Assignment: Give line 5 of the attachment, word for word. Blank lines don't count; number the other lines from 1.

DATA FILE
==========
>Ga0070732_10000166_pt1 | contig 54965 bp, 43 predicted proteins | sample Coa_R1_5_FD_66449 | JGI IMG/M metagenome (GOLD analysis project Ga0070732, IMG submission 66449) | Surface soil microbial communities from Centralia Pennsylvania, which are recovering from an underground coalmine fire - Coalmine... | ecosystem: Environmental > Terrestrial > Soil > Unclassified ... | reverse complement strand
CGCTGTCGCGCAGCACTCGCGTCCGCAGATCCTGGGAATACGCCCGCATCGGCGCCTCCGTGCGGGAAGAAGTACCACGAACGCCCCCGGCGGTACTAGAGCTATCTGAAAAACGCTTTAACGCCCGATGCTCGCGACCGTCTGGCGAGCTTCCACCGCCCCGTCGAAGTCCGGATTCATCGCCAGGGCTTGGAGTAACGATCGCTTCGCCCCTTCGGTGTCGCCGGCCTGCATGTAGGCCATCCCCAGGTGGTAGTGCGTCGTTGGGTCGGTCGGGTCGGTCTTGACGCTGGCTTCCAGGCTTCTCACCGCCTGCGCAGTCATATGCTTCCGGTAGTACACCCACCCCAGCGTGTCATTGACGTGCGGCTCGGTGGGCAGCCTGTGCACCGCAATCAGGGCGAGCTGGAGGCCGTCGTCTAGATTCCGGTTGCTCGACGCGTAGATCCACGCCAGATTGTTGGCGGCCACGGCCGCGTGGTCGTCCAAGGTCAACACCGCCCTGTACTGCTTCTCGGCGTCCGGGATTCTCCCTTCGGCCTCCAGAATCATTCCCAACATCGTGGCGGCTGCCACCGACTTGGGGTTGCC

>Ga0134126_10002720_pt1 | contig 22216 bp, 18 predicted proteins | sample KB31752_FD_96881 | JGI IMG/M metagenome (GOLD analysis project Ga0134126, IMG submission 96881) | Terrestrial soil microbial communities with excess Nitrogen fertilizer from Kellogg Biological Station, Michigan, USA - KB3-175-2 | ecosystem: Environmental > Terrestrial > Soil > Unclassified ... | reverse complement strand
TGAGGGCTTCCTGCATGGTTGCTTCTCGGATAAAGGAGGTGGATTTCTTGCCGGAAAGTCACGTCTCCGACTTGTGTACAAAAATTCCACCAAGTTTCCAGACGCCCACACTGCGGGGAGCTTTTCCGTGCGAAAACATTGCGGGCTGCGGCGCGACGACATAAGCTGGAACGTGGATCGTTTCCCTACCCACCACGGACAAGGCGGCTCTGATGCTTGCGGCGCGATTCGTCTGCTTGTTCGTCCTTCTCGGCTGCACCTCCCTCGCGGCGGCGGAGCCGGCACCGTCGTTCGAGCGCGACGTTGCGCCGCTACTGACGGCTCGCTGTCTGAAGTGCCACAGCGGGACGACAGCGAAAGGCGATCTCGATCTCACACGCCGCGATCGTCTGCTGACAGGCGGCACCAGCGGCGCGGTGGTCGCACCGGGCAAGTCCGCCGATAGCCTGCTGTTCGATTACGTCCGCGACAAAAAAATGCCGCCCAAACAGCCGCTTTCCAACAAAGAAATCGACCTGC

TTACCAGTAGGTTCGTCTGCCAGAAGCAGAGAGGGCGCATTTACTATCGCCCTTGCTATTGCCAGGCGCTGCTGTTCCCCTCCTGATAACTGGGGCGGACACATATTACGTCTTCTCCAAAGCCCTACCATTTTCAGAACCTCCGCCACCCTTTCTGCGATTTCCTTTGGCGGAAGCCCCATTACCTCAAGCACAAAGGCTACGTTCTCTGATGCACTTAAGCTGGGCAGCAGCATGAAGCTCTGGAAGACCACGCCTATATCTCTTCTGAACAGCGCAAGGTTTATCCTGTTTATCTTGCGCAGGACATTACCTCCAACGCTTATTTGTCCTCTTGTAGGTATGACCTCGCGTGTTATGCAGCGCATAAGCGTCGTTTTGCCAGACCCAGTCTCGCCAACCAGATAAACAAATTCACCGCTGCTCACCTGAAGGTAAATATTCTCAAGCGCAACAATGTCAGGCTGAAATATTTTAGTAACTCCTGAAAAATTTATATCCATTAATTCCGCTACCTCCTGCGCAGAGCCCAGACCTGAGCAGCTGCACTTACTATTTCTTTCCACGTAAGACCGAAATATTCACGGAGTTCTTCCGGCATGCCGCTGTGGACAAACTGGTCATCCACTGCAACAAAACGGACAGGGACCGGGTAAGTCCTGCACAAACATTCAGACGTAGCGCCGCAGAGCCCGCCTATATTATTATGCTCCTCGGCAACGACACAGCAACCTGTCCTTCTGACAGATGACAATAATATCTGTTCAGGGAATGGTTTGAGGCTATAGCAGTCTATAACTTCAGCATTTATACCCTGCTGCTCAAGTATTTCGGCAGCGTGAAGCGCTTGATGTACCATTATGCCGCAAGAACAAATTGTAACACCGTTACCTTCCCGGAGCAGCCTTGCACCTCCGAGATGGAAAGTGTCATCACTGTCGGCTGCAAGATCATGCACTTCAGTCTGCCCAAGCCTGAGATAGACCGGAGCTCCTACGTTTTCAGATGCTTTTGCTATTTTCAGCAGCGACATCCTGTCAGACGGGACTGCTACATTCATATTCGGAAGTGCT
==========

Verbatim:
TTACCAGTAGGTTCGTCTGCCAGAAGCAGAGAGGGCGCATTTACTATCGCCCTTGCTATTGCCAGGCGCTGCTGTTCCCCTCCTGATAACTGGGGCGGACACATATTACGTCTTCTCCAAAGCCCTACCATTTTCAGAACCTCCGCCACCCTTTCTGCGATTTCCTTTGGCGGAAGCCCCATTACCTCAAGCACAAAGGCTACGTTCTCTGATGCACTTAAGCTGGGCAGCAGCATGAAGCTCTGGAAGACCACGCCTATATCTCTTCTGAACAGCGCAAGGTTTATCCTGTTTATCTTGCGCAGGACATTACCTCCAACGCTTATTTGTCCTCTTGTAGGTATGACCTCGCGTGTTATGCAGCGCATAAGCGTCGTTTTGCCAGACCCAGTCTCGCCAACCAGATAAACAAATTCACCGCTGCTCACCTGAAGGTAAATATTCTCAAGCGCAACAATGTCAGGCTGAAATATTTTAGTAACTCCTGAAAAATTTATATCCATTAATTCCGCTACCTCCTGCGCAGAGCCCAGACCTGAGCAGCTGCACTTACTATTTCTTTCCACGTAAGACCGAAATATTCACGGAGTTCTTCCGGCATGCCGCTGTGGACAAACTGGTCATCCACTGCAACAAAACGGACAGGGACCGGGTAAGTCCTGCACAAACATTCAGACGTAGCGCCGCAGAGCCCGCCTATATTATTATGCTCCTCGGCAACGACACAGCAACCTGTCCTTCTGACAGATGACAATAATATCTGTTCAGGGAATGGTTTGAGGCTATAGCAGTCTATAACTTCAGCATTTATACCCTGCTGCTCAAGTATTTCGGCAGCGTGAAGCGCTTGATGTACCATTATGCCGCAAGAACAAATTGTAACACCGTTACCTTCCCGGAGCAGCCTTGCACCTCCGAGATGGAAAGTGTCATCACTGTCGGCTGCAAGATCATGCACTTCAGTCTGCCCAAGCCTGAGATAGACCGGAGCTCCTACGTTTTCAGATGCTTTTGCTATTTTCAGCAGCGACATCCTGTCAGACGGGACTGCTACATTCATATTCGGAAGTGCT